The Ashburton Guardian, COUNTY AGRICULTURAL & SPORTING RECORDER. TUESDAY, AUGUST 17, 1880.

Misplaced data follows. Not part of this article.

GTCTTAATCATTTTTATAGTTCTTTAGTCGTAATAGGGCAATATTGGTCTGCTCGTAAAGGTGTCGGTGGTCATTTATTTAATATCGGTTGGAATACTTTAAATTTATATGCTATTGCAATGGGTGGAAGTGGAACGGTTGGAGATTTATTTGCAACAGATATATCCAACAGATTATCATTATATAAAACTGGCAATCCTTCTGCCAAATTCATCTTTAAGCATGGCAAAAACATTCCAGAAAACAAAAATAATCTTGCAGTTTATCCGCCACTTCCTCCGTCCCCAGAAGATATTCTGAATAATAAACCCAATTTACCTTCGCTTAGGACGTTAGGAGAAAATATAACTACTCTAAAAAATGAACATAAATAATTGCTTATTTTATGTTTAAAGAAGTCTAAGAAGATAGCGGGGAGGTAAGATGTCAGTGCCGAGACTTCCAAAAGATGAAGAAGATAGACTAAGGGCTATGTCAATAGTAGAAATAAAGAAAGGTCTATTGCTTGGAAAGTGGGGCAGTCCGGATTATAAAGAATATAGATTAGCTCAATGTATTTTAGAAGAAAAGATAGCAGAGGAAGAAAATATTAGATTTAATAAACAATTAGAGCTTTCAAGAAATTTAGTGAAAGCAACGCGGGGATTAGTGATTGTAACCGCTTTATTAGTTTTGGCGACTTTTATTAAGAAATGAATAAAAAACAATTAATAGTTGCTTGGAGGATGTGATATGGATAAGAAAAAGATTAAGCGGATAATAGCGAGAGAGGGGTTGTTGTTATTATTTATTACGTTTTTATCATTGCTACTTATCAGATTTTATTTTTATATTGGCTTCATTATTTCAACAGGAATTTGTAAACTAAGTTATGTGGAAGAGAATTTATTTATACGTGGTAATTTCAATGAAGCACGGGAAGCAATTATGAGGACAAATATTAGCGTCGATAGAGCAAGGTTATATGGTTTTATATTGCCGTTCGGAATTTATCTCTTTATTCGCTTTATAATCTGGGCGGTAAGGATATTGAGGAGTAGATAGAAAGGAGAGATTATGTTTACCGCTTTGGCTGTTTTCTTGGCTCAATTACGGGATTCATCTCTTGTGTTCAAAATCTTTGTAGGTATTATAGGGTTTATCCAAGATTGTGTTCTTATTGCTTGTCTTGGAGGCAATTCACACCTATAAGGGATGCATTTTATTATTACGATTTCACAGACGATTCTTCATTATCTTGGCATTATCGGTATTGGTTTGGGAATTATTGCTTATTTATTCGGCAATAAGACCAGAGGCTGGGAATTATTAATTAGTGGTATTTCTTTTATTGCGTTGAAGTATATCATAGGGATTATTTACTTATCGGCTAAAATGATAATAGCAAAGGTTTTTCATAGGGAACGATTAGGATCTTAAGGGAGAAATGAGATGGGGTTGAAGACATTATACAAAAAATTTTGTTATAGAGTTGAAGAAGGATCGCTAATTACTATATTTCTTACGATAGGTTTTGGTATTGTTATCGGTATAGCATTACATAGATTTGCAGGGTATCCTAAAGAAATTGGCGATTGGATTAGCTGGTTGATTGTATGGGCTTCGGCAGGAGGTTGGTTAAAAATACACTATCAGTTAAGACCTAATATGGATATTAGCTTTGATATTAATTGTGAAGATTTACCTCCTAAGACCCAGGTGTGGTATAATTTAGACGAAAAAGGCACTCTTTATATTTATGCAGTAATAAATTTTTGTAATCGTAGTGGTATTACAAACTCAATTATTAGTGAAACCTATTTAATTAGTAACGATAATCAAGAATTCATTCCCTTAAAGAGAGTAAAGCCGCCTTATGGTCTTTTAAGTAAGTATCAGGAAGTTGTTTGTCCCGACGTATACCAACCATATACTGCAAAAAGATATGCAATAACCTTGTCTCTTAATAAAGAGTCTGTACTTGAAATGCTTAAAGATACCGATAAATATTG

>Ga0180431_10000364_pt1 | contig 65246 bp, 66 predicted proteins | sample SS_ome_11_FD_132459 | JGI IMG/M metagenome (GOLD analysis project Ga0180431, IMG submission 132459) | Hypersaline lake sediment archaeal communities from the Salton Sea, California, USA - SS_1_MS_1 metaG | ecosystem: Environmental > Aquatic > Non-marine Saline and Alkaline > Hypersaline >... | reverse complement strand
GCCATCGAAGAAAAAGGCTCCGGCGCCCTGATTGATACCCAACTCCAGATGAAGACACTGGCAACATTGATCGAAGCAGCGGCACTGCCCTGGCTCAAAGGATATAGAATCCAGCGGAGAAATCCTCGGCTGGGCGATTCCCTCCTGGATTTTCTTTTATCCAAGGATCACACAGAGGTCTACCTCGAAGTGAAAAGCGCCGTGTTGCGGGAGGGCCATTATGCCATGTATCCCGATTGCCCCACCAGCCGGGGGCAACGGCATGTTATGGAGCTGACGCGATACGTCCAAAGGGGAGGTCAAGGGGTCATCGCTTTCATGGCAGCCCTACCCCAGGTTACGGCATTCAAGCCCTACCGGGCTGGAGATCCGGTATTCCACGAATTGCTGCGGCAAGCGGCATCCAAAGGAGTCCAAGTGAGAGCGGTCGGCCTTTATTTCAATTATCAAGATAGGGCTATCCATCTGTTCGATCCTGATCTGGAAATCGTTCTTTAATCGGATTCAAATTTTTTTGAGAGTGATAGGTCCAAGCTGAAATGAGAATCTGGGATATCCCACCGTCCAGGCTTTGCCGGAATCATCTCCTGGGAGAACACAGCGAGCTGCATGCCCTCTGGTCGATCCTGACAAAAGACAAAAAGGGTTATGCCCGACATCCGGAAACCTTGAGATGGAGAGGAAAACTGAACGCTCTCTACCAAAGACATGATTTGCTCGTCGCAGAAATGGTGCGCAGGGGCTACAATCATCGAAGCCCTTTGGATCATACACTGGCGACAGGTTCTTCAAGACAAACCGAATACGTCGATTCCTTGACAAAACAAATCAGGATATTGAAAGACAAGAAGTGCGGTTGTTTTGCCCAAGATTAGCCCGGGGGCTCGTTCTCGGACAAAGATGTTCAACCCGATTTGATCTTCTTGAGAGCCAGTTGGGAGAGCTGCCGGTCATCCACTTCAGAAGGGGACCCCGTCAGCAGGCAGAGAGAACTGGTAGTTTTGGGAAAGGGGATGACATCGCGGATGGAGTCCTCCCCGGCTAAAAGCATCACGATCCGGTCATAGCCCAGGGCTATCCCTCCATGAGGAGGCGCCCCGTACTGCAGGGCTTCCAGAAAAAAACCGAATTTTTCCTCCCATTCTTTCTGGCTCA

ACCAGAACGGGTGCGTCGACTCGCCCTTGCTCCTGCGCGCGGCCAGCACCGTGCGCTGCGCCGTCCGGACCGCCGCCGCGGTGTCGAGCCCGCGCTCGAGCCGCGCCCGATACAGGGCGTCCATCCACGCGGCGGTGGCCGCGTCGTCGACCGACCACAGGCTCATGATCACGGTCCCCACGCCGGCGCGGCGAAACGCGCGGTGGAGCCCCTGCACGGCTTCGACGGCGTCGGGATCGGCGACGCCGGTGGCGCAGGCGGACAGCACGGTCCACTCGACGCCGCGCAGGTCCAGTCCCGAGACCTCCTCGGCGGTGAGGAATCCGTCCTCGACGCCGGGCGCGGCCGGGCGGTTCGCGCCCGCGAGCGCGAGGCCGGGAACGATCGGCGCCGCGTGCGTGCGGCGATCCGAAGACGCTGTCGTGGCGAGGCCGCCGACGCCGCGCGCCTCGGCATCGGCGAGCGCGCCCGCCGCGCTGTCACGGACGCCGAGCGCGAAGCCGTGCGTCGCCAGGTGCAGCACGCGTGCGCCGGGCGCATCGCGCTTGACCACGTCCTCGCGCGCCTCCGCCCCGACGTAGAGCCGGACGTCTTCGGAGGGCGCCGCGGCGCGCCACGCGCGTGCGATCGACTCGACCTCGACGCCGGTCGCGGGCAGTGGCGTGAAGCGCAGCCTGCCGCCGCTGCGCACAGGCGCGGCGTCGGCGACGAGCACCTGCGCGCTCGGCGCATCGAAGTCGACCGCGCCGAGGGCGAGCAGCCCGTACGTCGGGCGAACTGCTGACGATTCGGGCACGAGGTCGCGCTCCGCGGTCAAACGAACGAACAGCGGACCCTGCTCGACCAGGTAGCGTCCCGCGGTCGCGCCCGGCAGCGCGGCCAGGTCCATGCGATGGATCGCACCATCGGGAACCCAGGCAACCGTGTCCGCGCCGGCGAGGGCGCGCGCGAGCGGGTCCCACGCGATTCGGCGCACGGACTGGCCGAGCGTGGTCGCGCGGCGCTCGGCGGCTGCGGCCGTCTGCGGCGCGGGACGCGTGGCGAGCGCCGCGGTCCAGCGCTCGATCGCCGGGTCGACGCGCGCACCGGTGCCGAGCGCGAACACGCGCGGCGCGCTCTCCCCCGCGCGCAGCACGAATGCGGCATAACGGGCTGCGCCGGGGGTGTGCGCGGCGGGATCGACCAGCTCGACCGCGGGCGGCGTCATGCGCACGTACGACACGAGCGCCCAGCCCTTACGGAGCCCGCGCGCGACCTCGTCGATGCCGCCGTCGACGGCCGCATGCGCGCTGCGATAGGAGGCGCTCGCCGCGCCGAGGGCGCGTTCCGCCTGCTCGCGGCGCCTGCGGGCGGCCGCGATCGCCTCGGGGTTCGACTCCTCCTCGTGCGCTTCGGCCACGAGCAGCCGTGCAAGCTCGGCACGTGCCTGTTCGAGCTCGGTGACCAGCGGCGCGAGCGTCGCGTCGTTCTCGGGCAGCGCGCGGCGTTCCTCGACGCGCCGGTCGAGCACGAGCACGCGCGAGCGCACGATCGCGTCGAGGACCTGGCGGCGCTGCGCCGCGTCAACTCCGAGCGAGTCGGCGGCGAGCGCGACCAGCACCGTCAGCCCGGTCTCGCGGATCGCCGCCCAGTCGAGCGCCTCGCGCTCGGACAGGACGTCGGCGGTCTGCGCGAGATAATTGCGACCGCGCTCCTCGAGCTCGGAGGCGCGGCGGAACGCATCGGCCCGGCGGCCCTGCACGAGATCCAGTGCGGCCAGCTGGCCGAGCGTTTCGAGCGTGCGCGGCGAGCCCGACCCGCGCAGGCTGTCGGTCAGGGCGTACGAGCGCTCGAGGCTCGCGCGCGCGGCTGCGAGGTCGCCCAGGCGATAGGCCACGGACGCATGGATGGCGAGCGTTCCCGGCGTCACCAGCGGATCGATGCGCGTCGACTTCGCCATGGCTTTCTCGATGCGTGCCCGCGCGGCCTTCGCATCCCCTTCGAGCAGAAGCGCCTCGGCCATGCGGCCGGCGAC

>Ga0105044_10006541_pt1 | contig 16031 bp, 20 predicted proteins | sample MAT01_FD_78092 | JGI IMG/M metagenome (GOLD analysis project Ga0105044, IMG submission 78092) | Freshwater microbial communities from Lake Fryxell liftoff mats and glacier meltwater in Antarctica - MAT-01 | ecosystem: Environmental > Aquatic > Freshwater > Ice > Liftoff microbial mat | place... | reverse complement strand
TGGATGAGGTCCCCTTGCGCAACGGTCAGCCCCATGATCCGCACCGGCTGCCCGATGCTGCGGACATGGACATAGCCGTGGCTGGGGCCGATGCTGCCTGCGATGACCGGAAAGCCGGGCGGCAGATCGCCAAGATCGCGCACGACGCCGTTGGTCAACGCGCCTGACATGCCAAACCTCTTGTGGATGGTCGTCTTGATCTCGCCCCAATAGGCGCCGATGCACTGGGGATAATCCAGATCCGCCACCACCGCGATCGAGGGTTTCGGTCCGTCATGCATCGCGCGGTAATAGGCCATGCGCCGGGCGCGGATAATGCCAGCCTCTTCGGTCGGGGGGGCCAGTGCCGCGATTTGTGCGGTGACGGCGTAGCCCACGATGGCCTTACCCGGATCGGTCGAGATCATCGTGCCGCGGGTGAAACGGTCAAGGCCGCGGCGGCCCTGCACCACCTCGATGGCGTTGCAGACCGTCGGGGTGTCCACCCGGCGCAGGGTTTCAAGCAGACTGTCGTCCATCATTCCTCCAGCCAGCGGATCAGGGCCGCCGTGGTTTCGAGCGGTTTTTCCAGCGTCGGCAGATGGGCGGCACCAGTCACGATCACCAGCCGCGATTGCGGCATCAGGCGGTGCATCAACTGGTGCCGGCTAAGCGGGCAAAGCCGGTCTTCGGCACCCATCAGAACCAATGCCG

The Local Industries Association may now be said to be in full swing. The Association has been constituted, its rules adopted, its officers elected, and the time fixed for the first meeting of as powerful a committee as ever took charge of any movement in this county. The member for the district Mr; E. G. Wright, has been elected the first President of the Association, and the young Association will enjoy the benefit of his sound advice on all matters of a practical character. The selection was a wise one, as the Association will find as soon as it begins to work in earnest. Equally fortunate was the selection of the VicePresident, who has taken the lead in this movement with praiseworthy alacrity, and brings no small amount of acumen to the Association’s aid. The Mayor is never behind in any progressive movement, and he deserves credit at the hands of the Ashburton citizens, especially for the energy and push he displays in all matters affecting the interests of the community, handicapped as he is with a physical weakness that would dishearten men of less grit. Much aid can be given by an energetic Secretary to any Society, and such an one lay to the new Association’s hand in Mr. S. E. Poyntz. It is wonderful what can be done by determined men when they set about work in earnest, and we are hopeful that, now both town and country are awakened to the truth' of the very, very old saying, “ man cannot live by bread alone” (if we may so make use of a passage from the sacred volume), nor by the wheat from which bread is made, if we may so apply the passage, but that other sources of wealth must be opened up —our eggs will not much longer remain in one basket. If the hopes we are building on this Association are realised as soon as we would wish them, the township will soon re-echo with the sound of the engine and the whir of machinery, and become a centre of busy industry. The prospectus of the Kaiapoi Woollen Manufacturing Company (Limited) is published in this issue, proposing to increase their capital from 15,000 to in 4,000 shares of each. It tells its own story, and it is pregnant with lessons of encouragement to Ashburton. There are many who would be proud to see our little township giving such a good account of itself as has plucky Kaiapoi, and we hope the time is not far off when we shall enter into a healthy rivalry with our enterprising sister. Meantime we hope that her enterprise will meet with the success that it merits, and that the Ist of October will see her share list close with every share taken up. ,
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